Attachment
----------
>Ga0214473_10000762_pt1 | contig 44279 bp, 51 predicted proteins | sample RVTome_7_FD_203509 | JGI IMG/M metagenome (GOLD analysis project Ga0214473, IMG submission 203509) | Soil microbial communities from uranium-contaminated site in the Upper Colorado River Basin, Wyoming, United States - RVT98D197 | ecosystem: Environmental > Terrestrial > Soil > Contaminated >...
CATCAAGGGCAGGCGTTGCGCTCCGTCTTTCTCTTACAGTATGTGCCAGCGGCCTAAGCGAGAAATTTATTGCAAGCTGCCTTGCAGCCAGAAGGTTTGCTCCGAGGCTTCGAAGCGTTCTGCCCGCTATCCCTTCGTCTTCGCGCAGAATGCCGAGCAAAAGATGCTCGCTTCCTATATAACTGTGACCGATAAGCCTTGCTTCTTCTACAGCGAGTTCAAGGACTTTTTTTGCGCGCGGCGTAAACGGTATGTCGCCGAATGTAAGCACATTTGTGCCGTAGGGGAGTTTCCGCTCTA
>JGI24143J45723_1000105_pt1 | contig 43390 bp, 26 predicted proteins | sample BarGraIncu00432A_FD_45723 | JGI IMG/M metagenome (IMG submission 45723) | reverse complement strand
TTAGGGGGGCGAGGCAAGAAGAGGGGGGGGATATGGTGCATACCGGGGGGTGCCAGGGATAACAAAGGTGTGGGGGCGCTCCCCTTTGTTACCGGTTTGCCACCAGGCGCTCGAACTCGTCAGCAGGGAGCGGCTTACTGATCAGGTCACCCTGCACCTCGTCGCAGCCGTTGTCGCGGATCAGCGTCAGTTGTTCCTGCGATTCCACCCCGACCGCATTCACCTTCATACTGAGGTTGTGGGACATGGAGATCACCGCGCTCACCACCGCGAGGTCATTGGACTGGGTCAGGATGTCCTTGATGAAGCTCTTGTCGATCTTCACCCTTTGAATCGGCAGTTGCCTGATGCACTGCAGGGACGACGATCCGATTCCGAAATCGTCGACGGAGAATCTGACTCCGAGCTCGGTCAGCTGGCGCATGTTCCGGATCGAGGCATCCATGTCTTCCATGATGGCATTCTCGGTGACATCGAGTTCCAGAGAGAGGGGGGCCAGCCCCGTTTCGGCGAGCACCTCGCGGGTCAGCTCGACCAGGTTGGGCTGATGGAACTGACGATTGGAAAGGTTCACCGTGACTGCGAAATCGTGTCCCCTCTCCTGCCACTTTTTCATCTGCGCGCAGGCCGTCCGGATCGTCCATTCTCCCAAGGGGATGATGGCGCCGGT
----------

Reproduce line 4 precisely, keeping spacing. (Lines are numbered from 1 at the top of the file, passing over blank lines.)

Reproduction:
TTAGGGGGGCGAGGCAAGAAGAGGGGGGGGATATGGTGCATACCGGGGGGTGCCAGGGATAACAAAGGTGTGGGGGCGCTCCCCTTTGTTACCGGTTTGCCACCAGGCGCTCGAACTCGTCAGCAGGGAGCGGCTTACTGATCAGGTCACCCTGCACCTCGTCGCAGCCGTTGTCGCGGATCAGCGTCAGTTGTTCCTGCGATTCCACCCCGACCGCATTCACCTTCATACTGAGGTTGTGGGACATGGAGATCACCGCGCTCACCACCGCGAGGTCATTGGACTGGGTCAGGATGTCCTTGATGAAGCTCTTGTCGATCTTCACCCTTTGAATCGGCAGTTGCCTGATGCACTGCAGGGACGACGATCCGATTCCGAAATCGTCGACGGAGAATCTGACTCCGAGCTCGGTCAGCTGGCGCATGTTCCGGATCGAGGCATCCATGTCTTCCATGATGGCATTCTCGGTGACATCGAGTTCCAGAGAGAGGGGGGCCAGCCCCGTTTCGGCGAGCACCTCGCGGGTCAGCTCGACCAGGTTGGGCTGATGGAACTGACGATTGGAAAGGTTCACCGTGACTGCGAAATCGTGTCCCCTCTCCTGCCACTTTTTCATCTGCGCGCAGGCCGTCCGGATCGTCCATTCTCCCAAGGGGATGATGGCGCCGGT